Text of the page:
Second, it's not a professional qualification that is either used in the workplace nor does it specify your skills. Professional qualifications require the candidates taking the qualification to meet certain standards and adhere to certain professional requirements in order to be a recognised member of the professional body e.g. medicine, law, accounting. The above certificate does not offer anything of such.
Third, it's not likely to be widely known to UK employers what the course is or what it's about. If you want to include it in your personal statement for university applications, then yes I can see it being valuable and relevant (because academics are likely to recognise it). For apprenticeships though, I don't think it's likely. You might want a second opinon on this though.

By all means, do the course. I would recommend it, since the information you learn would be invaluale. However, I don't necessarily think the certificate would be that much of a deal

If you're looking for a cybersecurity qualification, I would recommend you look at the following:
https://www.itgovernance.co.uk/blog/what-are-the-best-qualifications-for-a-career-in-cyber-security
https://uk.indeed.com/career-advice/career-development/security-certifications
https://firebrand.training/uk/blog/10-best-cybersecurity-certifications
https://entrepreneurhandbook.co.uk/cyber-security-certifications/
https://www.eccouncil.org/cybersecurity-training-and-certification-uk/
https://hackr.io/blog/best-cybersecurity-certification
Personally, I am a fan of CompTIA (recognised internationally), but you can easily go into SSCP and GIAC. These certificates will likely boost your chances of a job in cyber security as opposed with just a CS50 certificate or IT degree.
I don't know which specific role in cyber security you're interested in, so I have included the following links:
https://nationalcareers.service.gov.uk/job-profiles/it-security-co-ordinator
https://nationalcareers.service.gov.uk/job-profiles/cyber-intelligence-officer
https://nationalcareers.service.gov.uk/job-categories/computing-technology-and-digital
https://www.careerpilot.org.uk/job-sectors/data-network/job-profiles
https://www.careerpilot.org.uk/job-sectors/data-network/job-profile/cyber-intelligence-officer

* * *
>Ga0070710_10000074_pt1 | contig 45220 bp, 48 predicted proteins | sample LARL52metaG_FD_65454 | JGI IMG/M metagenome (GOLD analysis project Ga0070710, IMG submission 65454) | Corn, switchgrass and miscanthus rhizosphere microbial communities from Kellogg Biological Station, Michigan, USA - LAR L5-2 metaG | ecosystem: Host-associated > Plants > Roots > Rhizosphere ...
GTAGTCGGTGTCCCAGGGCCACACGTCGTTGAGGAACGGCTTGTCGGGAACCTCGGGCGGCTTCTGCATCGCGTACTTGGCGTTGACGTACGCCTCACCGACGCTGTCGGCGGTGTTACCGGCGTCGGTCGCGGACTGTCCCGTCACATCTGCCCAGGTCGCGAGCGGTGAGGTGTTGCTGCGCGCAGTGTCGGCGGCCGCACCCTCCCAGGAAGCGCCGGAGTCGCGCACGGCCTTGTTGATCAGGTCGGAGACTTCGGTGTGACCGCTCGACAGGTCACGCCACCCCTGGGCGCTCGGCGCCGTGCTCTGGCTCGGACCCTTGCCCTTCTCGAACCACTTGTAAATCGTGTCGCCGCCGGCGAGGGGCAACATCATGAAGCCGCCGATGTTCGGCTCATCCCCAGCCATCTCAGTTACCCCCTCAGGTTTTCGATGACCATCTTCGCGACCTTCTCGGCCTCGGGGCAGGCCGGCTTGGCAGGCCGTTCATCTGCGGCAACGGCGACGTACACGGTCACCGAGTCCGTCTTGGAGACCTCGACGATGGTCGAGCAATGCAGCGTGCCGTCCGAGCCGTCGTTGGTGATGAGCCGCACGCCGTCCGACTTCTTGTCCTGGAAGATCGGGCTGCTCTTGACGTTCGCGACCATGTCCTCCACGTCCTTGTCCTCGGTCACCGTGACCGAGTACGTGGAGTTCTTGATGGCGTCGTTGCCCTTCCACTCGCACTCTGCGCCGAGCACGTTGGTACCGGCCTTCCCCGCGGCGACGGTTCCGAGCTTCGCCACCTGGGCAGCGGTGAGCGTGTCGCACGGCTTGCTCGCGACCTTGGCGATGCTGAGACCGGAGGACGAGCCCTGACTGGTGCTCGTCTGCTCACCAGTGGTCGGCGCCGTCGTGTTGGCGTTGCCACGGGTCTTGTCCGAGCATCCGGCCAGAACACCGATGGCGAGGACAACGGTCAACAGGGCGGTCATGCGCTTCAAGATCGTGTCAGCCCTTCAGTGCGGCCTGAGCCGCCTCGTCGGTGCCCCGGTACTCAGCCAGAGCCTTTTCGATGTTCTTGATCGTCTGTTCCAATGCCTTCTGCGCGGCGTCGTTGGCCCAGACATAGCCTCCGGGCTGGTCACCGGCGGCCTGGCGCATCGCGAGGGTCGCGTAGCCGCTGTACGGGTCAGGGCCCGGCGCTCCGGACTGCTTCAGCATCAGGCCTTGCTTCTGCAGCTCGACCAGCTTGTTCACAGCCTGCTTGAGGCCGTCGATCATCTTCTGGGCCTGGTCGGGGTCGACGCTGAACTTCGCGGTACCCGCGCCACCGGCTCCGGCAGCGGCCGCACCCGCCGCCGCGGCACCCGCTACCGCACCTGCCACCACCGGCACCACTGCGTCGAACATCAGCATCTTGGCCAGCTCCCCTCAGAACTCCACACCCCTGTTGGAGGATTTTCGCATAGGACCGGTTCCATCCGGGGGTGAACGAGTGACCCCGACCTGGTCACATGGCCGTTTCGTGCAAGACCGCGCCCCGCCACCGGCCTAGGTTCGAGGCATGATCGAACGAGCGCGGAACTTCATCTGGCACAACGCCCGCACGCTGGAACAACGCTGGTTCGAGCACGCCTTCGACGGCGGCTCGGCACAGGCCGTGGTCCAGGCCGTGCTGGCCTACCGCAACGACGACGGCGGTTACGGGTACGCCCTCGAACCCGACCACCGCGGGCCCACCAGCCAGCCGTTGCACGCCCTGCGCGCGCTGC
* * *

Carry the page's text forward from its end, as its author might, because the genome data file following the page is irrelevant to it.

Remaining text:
https://www.careerpilot.org.uk/job-sectors/data-network/job-profile/it-security-co-ordinator

In terms of data science, I have bad news: https://www.youtube.com/watch?v=nhiw8ftAFZk
By all means, data science as a degree is useful should you wish to go into academic research, but you might have issues getting work in industry. However, that's only one opinon on the issue and others may disagree.

Software engineering will require an IT related degree, but it's often said you're better off doing a degree apprenticeship where possible.

Wow, thank you so much! I don't think I could have asked for a better response, I really appreciate the time you must have put into this. I'll definitely take your advice and thank you once more for the brilliant help!
Reply 3
Original post by MindMax2000
I have heard it's a very good course for computer science, and a lot of graduates who haven't done computer science use it to get their foot in the door. However, I don't necessarily think it's that much of a big deal to have it on your CV.

For one, it's specifically a certificate for completing the course (see the following for example: https://cs50.harvard.edu/x/2022/certificate/); there's no proctor exam or any means of testing your knowledge. All you have to do is sit through the course, submit projects, and you get a certificate. If you go through courses on online learning platforms, you would notice a number of them offer certificate upon completion of the course. It means very little, other than saying you did this course at one point.
Second, it's not a professional qualification that is either used in the workplace nor does it specify your skills. Professional qualifications require the candidates taking the qualification to meet certain standards and adhere to certain professional requirements in order to be a recognised member of the professional body e.g. medicine, law, accounting. The above certificate does not offer anything of such.
Third, it's not likely to be widely known to UK employers what the course is or what it's about. If you want to include it in your personal statement for university applications, then yes I can see it being valuable and relevant (because academics are likely to recognise it). For apprenticeships though, I don't think it's likely. You might want a second opinon on this though.

By all means, do the course. I would recommend it, since the information you learn would be invaluale. However, I don't necessarily think the certificate would be that much of a deal

If you're looking for a cybersecurity qualification, I would recommend you look at the following:
https://www.itgovernance.co.uk/blog/what-are-the-best-qualifications-for-a-career-in-cyber-security
https://uk.indeed.com/career-advice/career-development/security-certifications
https://firebrand.training/uk/blog/10-best-cybersecurity-certifications
https://entrepreneurhandbook.co.uk/cyber-security-certifications/
https://www.eccouncil.org/cybersecurity-training-and-certification-uk/
https://hackr.io/blog/best-cybersecurity-certification
Personally, I am a fan of CompTIA (recognised internationally), but you can easily go into SSCP and GIAC. These certificates will likely boost your chances of a job in cyber security as opposed with just a CS50 certificate or IT degree.